Is KM a product or a process? There is a lot of debate that goes on in KM circles about what constitutes KM. Some experts talk about it as if it is a product…as the result or outcome of some processes that occur in an organization. Some talk about it as if the processes themselves, a particular collection of steps or actions, comprise KM. It’s interesting to hear the debates, because it’s like the blind men and the elephant. Both views are correct, and neither is the whole picture. We can’t get our hands around KM because none of the prevailing theories can encompass both points of view, and the correct understanding of KM must include both concepts.
Is the concept of KM being hijacked by a small group of consultants? Each person or group with an idea (trademarked, of course) throws it out to the world as KM and tries to advance it against the others. Some of these are untested hypotheses, and some are tactical methodologies. It’s a kind of “capture the flag” game, where one consultant raises a flag and then another one steals it away and carries it to their home base, only to have it snatched away a few months later by someone else. Even the software vendors get into this game. They have gone so far as to hijack the term “knowledge management” and equate it so successfully with technology, that we may need an entirely new name for what we really do (which is only supported by technology). KM is either universal or it’s a subset of something that is. We have no governing body that represents what KM is or should be, how it works, and who is qualified to consult on it.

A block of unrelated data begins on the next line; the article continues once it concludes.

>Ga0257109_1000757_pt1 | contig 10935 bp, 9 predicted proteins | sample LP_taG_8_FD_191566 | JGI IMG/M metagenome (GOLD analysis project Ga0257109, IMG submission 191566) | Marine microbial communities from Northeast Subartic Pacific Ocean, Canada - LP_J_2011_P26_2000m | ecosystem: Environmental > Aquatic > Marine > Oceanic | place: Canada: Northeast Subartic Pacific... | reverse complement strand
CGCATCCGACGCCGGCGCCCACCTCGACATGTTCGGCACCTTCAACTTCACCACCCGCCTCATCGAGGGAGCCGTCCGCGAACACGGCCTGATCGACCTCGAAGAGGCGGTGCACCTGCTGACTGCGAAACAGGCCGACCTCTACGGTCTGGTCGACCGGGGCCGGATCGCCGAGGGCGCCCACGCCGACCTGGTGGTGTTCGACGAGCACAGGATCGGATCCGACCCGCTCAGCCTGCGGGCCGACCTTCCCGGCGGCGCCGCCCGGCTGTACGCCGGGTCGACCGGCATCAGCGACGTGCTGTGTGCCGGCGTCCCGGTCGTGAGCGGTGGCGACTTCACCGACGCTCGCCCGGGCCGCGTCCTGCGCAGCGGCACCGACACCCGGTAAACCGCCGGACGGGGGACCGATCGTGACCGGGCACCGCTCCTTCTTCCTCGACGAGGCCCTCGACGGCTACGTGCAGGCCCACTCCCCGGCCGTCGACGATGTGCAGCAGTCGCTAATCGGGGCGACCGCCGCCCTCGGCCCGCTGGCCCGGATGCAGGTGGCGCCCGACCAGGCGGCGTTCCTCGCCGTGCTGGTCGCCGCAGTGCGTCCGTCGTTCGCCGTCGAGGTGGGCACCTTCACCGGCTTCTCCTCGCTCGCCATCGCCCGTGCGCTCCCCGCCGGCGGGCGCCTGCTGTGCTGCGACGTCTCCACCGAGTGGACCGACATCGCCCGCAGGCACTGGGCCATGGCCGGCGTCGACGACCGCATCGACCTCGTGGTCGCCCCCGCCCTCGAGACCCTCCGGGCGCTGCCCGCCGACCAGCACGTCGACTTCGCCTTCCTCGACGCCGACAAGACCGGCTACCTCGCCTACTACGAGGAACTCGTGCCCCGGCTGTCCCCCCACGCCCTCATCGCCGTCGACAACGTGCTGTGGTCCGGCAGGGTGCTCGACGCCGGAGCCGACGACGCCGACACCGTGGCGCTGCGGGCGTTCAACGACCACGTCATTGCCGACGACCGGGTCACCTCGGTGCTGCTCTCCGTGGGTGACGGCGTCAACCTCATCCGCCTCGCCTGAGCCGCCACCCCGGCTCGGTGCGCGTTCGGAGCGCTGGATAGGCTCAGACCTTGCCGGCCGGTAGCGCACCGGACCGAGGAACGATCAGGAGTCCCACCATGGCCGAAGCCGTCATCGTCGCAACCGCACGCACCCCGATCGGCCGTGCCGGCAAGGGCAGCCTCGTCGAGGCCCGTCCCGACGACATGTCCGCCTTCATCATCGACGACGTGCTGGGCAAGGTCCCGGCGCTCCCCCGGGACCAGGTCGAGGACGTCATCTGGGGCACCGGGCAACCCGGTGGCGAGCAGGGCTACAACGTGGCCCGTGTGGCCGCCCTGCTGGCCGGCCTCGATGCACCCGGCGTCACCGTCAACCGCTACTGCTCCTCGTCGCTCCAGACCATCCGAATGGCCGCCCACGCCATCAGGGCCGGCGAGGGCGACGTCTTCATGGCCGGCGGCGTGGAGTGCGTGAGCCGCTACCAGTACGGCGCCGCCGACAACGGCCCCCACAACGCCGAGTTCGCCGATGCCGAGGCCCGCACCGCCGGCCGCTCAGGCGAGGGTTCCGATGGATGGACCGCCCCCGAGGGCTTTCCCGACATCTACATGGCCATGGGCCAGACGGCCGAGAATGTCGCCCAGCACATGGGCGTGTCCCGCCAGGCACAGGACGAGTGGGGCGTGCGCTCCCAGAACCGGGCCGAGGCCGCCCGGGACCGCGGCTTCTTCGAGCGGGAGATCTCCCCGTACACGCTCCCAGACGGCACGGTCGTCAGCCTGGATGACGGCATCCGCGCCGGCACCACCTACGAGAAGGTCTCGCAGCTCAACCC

Is the factionalization of competing KM theories and methodologies confusing both customers and ourselves? We have vertical silos in KM, like portals or repositories or just in time learning or creating capabilities or intellectual capital or knowledge markets. And we have horizontal approaches, like communities of practice, social networking, collaboration or organizational storytelling to cut across silos. They are floating in a fuzzy sea of “improving decision making” and “empowering the knowledge worker”, cultural change, knowledge transfer, “the new KM” and the KM of complexity. They can’t all be right, yet they are partially right. How can we assess which are true? It’s confusing, and it sets off interesting and heated debates, most of which occur among the very people who stand to profit from having their own approach accepted as the authoritative one! KM is confusing to KM scholars and practitioners, and it’s even more confusing to business people…who don’t have time to make heads or tails of it. They just table the conversation!
Do our non-scientific or non-financial backgrounds make it difficult to produce results that can be accepted critically? At this point in time, KM is largely learned by doing. If we are lucky, we have a customer and a budget and learn under optimum conditions. KM is still new enough that only a few academic programs offer a KM curriculum track (and even fewer organizations want to hire them!). This means that most of us came to KM from other careers, and most of us were trained in the “soft skills,” not in hard analytical skills like math and science. The scientific evidence to support the claims of KM simply isn’t there yet because so few of us know how to apply scientific rigor to our work. Unfortunately, the people we need to convince tend to be analytical people, and that is what they want to see.
Each of these topics is worth separate discussion and debate, and because I haven’t read everything published, perhaps some good work I have missed has already been done. Speaking for myself, I’m bored with so-called KM conferences on content management and search capabilities and taxonomies and portals, and I’m even getting bored with seminars defining communities and valuing intellectual property and identifying incentives to share knowledge and hype cycles and KM infrastructure and causal maps and social networks and knowledge transfer. Where is the big picture? We need to pull ourselves up out of the weeds and find the grand unifying theory of KM.